A lawyer for Paul Vallas has submitted a 47-page brief arguing for the Connecticut Supreme Court to overturn a lower court ruling that he lacks the proper legal certification to serve as superintendent of schools. In a brief filed on Wednesday, appellate specialist Steven Ecker, hired by the Board of Education to represent Vallas, urges the state’s highest court to reverse Superior Court Judge Barbara Bellis. Read the legal brief here.
Last week the Supremes overruled Bellis’ decision to boot Vallas from the job while the case is under appeal. Retired Superior Court Judge Carmen Lopez, a Bridgeport resident, filed the legal complaint against Vallas. The Supremes are expected to hear oral arguments in the matter in mid September. In his preliminary statement Ecker argues:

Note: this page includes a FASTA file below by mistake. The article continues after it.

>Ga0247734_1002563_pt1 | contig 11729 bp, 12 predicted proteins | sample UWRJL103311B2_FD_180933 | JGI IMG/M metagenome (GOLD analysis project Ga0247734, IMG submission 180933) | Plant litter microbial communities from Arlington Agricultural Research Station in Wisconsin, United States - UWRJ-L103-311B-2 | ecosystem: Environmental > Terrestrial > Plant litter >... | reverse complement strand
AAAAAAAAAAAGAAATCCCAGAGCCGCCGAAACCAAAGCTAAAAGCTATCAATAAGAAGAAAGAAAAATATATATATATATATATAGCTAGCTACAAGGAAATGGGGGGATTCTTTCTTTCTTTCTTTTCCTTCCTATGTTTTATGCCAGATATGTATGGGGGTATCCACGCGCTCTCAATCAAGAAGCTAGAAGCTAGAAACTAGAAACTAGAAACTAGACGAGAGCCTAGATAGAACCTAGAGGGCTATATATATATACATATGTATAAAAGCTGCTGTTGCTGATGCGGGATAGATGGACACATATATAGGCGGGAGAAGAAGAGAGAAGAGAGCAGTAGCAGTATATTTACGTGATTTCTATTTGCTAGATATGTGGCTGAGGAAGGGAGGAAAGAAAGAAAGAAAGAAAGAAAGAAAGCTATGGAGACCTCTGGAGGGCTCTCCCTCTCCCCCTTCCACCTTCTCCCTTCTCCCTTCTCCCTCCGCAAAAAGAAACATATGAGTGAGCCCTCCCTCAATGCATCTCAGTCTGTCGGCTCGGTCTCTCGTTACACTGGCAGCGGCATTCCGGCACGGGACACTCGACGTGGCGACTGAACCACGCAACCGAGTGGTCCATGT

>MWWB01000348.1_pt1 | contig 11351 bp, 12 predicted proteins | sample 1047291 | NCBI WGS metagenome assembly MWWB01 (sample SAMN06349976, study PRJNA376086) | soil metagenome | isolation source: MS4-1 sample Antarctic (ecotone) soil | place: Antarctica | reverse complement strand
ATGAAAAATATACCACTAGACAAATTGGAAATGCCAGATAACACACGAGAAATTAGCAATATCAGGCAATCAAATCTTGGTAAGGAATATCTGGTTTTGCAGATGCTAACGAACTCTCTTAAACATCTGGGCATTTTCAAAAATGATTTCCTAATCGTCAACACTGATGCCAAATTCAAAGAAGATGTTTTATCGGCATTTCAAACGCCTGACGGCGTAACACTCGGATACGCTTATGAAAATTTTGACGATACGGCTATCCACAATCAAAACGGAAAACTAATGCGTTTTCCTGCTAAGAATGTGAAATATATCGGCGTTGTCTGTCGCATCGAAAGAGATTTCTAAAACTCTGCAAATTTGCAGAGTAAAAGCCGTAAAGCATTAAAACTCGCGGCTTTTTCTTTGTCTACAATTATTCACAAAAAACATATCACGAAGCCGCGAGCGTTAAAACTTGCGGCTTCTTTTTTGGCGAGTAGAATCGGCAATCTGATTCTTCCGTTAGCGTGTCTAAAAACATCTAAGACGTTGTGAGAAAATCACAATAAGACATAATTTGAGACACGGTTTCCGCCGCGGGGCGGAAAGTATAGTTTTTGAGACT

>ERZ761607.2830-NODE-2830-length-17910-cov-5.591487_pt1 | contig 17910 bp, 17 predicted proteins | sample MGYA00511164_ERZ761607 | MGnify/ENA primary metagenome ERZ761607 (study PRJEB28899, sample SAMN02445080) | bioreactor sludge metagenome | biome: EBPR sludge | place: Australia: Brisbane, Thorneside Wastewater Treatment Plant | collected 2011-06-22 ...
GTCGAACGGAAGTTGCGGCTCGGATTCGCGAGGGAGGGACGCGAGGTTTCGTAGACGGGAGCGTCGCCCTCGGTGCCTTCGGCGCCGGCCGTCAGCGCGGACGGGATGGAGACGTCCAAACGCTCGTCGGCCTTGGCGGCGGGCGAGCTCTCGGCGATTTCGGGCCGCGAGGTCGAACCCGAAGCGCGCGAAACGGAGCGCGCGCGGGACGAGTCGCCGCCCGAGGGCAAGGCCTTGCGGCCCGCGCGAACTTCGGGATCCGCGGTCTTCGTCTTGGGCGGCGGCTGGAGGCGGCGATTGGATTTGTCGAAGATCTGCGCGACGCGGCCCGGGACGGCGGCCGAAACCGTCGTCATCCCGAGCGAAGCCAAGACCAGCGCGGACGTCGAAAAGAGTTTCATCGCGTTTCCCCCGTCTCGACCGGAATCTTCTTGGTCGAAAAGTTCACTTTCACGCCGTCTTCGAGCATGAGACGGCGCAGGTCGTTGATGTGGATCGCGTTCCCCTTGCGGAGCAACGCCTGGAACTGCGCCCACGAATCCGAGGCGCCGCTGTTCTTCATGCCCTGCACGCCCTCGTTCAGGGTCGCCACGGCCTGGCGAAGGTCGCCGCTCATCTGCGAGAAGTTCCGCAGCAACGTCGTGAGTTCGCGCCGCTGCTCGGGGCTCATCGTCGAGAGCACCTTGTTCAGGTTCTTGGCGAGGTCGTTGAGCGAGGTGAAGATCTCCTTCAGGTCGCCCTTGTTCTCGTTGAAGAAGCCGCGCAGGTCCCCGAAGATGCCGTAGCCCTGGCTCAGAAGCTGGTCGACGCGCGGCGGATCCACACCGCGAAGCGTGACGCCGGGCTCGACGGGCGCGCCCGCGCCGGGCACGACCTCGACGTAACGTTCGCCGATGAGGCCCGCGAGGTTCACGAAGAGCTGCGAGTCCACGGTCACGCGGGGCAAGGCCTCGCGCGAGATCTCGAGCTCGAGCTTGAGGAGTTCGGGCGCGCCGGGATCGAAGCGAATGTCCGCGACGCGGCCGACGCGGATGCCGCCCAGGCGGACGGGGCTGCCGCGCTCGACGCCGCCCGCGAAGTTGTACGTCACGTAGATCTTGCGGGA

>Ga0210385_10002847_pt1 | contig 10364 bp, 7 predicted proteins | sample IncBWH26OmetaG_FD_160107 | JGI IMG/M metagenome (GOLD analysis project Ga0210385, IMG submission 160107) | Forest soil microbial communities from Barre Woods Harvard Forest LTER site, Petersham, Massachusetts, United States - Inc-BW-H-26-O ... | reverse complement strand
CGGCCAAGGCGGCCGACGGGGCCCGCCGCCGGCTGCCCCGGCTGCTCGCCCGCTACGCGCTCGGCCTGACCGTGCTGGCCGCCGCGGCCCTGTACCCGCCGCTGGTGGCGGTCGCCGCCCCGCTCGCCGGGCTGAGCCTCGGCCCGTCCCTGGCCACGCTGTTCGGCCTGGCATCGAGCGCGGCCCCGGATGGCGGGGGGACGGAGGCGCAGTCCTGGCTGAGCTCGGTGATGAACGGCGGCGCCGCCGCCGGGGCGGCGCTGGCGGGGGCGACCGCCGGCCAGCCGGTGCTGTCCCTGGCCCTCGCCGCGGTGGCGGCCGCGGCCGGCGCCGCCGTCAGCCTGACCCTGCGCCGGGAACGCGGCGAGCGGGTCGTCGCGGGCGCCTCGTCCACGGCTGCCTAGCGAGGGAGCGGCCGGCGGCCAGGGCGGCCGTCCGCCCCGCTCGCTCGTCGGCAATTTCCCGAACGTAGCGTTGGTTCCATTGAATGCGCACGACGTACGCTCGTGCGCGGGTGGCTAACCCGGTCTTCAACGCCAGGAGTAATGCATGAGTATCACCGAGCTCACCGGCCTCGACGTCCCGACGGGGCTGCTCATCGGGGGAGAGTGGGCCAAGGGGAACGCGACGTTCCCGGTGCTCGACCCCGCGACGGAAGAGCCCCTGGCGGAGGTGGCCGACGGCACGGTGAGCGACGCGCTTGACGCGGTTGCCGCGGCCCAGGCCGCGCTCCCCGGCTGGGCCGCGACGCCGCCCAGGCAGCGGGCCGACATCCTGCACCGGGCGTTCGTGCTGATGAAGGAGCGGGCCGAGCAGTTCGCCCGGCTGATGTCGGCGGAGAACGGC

Paul Vallas, a nationally recognized schools administrator who has held city-wide school superintendent/CEO positions in post-Katrina New Orleans, in Chicago, and in Philadelphia over the past fifteen years, has been ousted, by writ of quo warranto, as Bridgeport’s superintendent of schools based on the trial court’s determination that he is not properly certified as a superintendent by the Connecticut Department of Education. This result is highly counterintuitive for numerous reasons, first and foremost because the certification at issue is subject, by statute, to an express waiver provision specifically intended to make it easier to bring exceptionally talented out-of-state superintendent candidates to Connecticut. See General Statutes § 10-157(c).2 Such a waiver was issued for Mr. Vallas on June 17, 2013, by the state’s Commissioner of Education, Stefan Pryor. See PI. Ex. 15 (A207). The waiver explicitly sets forth the Commissioner’s determination that Mr. Vallas (1) had successfully completed his statutory probationary period, and (2) is “exceptionally qualified” for the position of superintendent, which are the two predicates for waiver under Section 10-157(c). Part I of this brief explains why the trial court had no legal authority to second-guess the Commissioner’s waiver determination in a quo warranto action. Part II then explains why the trial court’s construction and application of the certification-waiver statute is erroneous as a matter of law. Reversal is required on either or both grounds.